Yen Finally Finds a Bid As China's GDP Exceeds 11 Percent

• Japanese Yen: Bid all night on China GDP and strong Tertiary results
• Euro: weighed by EURJPY selling
• British Pound: Finds buyers at 2.0000
• US Dollar: Jobless claims key to soft landing view

Yen Finally Finds A Bid As China’s GDP Exceeds 11%
FX trading tonight was dominated by massive unwinding of carry trades as the Shanghai stock market plunged on fears that PBOC would once again hike rates as a result of a stronger that expected Chinese GDP report. The release of the GDP numbers was delayed until after the equity market close, but trader’s concerns were well founded as Chinese GDP printed at 11.1% well above the 10.4% forecast while March CPI expanded at 3.3% annual rate. With Chinese growth showing no signs of cooling, chances of another 27bp rate hike by the PBOC increased markedly, triggering sell-offs in Asian equity markets. The decline in stocks in turn created liquidation of long USDJPY positions as risk aversion once again returned to the FX markets. Yen’s rise was also aided by much better than expected Tertiary Activity Index which printed at 1.0% vs. -0.4% expected. With more than 57% of Japanese GDP now contingent on services (up from 50% less than a decade ago) the strong performance of this sector bodes well for the overall Japanese economic growth. The news even spurred rumors of a possible BOJ hike in May, although given the bank traditional reluctance to initiate policy changes ahead of parliamentary elections we continue to think that such a move would be unlikely.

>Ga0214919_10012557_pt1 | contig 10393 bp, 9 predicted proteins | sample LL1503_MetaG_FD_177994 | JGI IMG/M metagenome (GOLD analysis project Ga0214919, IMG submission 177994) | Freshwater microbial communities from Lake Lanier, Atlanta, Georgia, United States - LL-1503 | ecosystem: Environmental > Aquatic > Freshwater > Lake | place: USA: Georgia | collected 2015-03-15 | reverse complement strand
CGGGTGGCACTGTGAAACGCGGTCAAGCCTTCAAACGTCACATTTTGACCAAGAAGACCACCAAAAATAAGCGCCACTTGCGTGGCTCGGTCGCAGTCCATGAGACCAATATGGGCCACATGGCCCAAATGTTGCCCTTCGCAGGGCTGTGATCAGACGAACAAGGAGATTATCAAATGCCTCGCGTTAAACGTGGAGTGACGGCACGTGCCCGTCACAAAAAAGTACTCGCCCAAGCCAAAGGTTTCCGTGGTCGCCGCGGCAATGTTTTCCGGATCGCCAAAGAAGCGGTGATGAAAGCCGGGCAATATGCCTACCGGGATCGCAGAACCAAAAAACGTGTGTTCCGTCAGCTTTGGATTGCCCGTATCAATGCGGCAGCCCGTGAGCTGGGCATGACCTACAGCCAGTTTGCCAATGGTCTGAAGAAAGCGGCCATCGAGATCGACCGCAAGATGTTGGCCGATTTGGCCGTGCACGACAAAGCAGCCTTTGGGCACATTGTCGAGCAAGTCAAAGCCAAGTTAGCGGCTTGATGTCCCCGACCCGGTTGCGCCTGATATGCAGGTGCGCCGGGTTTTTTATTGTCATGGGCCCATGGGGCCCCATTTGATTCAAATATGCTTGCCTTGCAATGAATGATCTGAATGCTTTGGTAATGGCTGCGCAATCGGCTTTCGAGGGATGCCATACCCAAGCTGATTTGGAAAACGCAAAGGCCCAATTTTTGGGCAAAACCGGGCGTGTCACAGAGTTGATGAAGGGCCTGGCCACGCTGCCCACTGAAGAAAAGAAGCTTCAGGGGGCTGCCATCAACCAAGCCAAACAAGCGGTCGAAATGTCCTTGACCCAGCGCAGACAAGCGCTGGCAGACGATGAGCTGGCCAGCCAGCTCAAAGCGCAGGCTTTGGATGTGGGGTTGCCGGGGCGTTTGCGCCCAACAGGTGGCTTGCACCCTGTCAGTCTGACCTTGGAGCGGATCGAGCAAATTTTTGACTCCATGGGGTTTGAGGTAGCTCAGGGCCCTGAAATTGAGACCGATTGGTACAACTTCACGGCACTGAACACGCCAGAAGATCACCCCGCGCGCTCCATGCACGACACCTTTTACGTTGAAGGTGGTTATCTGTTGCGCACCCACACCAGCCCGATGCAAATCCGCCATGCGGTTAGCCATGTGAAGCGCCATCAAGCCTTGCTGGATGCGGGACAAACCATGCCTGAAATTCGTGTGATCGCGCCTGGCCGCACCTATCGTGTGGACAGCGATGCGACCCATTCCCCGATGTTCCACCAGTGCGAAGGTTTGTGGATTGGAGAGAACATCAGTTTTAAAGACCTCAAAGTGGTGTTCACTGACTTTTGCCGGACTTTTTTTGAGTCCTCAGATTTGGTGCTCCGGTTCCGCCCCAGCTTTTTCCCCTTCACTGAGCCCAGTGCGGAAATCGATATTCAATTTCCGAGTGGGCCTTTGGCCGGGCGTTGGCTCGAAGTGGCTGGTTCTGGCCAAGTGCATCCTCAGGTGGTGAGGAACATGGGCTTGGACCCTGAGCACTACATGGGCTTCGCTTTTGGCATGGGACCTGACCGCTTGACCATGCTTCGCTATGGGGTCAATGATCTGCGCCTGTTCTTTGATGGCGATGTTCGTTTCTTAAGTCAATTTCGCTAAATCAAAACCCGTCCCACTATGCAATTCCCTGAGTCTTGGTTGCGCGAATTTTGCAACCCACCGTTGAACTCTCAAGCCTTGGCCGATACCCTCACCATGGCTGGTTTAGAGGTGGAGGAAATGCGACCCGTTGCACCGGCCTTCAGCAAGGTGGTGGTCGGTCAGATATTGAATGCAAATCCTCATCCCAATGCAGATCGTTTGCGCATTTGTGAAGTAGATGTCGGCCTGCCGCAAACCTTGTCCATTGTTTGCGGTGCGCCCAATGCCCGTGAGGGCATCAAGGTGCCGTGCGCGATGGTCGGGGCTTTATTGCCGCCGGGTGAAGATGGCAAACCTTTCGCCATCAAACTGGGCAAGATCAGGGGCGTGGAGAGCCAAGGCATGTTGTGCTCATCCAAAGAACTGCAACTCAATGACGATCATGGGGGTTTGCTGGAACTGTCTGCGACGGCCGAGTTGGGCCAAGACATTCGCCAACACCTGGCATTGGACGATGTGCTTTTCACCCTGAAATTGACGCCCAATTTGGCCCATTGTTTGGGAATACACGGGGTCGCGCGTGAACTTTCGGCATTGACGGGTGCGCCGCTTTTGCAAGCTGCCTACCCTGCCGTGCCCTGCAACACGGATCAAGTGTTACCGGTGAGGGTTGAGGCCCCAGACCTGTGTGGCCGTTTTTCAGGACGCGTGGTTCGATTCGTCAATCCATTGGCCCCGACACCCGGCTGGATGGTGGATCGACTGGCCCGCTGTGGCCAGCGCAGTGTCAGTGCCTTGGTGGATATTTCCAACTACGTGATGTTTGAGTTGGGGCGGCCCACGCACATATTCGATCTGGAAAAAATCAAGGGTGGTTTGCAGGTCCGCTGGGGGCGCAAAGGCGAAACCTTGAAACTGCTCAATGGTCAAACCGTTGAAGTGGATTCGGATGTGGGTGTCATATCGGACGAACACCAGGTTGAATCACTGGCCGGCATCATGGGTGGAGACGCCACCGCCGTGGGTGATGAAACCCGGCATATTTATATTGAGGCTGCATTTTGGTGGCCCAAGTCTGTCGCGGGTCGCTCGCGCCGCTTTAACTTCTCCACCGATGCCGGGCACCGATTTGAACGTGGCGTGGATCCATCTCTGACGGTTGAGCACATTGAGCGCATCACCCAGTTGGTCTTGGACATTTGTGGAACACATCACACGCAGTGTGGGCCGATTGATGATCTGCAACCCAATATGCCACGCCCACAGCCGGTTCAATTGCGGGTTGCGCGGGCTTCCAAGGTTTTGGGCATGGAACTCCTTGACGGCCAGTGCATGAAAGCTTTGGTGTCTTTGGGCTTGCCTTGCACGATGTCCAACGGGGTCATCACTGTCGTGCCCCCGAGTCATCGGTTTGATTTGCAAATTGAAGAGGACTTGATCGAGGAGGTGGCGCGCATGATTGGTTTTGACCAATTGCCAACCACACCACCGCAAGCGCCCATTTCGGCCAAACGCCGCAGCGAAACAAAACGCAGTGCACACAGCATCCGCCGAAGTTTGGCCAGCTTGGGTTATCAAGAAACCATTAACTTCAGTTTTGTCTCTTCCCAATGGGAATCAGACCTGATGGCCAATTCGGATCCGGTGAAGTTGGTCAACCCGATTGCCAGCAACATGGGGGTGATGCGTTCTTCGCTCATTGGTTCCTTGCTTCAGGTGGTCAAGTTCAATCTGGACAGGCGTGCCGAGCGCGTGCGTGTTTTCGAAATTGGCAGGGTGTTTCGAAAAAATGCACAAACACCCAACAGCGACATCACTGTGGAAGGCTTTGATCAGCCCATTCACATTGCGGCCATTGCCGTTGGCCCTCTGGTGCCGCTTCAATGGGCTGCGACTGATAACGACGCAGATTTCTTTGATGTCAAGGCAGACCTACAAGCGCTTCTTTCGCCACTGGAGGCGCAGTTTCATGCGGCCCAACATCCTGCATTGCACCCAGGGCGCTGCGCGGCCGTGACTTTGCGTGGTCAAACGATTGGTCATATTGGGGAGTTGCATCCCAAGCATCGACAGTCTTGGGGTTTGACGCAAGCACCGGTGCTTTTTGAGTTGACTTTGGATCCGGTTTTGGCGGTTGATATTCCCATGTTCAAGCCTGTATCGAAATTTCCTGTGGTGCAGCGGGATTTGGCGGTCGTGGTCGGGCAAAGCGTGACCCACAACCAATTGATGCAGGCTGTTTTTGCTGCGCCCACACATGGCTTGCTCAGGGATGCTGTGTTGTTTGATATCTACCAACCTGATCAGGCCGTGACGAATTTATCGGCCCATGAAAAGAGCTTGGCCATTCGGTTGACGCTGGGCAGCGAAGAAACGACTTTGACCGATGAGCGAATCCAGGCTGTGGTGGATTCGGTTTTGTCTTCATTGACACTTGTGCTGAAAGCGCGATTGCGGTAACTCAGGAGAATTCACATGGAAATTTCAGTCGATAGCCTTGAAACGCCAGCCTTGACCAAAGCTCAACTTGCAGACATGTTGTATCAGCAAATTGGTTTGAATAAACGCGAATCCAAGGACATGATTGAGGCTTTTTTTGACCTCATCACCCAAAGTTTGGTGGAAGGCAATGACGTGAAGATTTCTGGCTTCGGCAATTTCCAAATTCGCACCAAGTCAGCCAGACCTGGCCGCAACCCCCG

The euro meanwhile was caught in the crosscurrents of carry trade liquidation as EURJPY plunged more than 100 points dragging EURUSD down with it. The currency also received no help from the economic data, as both German PPI and Italian Industrial Orders disappointed. The PPI numbers came in a bit softer than expected at 2.5% vs. 2.7%, but perhaps more troubling for euro bulls the Italian Industrial orders missed by a wide margin, declining by -2.5% vs. forecasts of 2.0% rise. Granted Italian manufacturing is the least important data set amongst the Eurozone’s Big Three, but its has knack for being the first to signal slowdowns in demand for the region a whole. Along with the weak Industrial Production numbers last week, this is the second consecutive disappointing release from the Italian manufacturing sector this month. As long as German production continues to remain robust, this data serves merely as noise for the FX market. However, if the weakness in the Italian manufacturing is an early indication of the problems caused by euro’s high exchange rate that affects all European producers, the ECB would very likely delay the next 25bp rate hike to June rather May meeting and that the realization of that fact could temper the currency’s progress in the near term.
Finally, today’s US data calendar contains weekly jobless claims, LEI and Philly Fed. Weekly jobless claims are generally a minor event but this week’s release may take on a much stronger significance. Last week the report saw a sharp increase to 342K from 323K the week prior. For now the market considers that spike in claims to be an aberration and looks for a return to 325K. However, should the data surprise to the upside once again it could weigh very heavy on the greenback as all of the dollar bear concerns about the contraction in housing leading to a loss of jobs and a possible US slowdown will once again rise to the surface.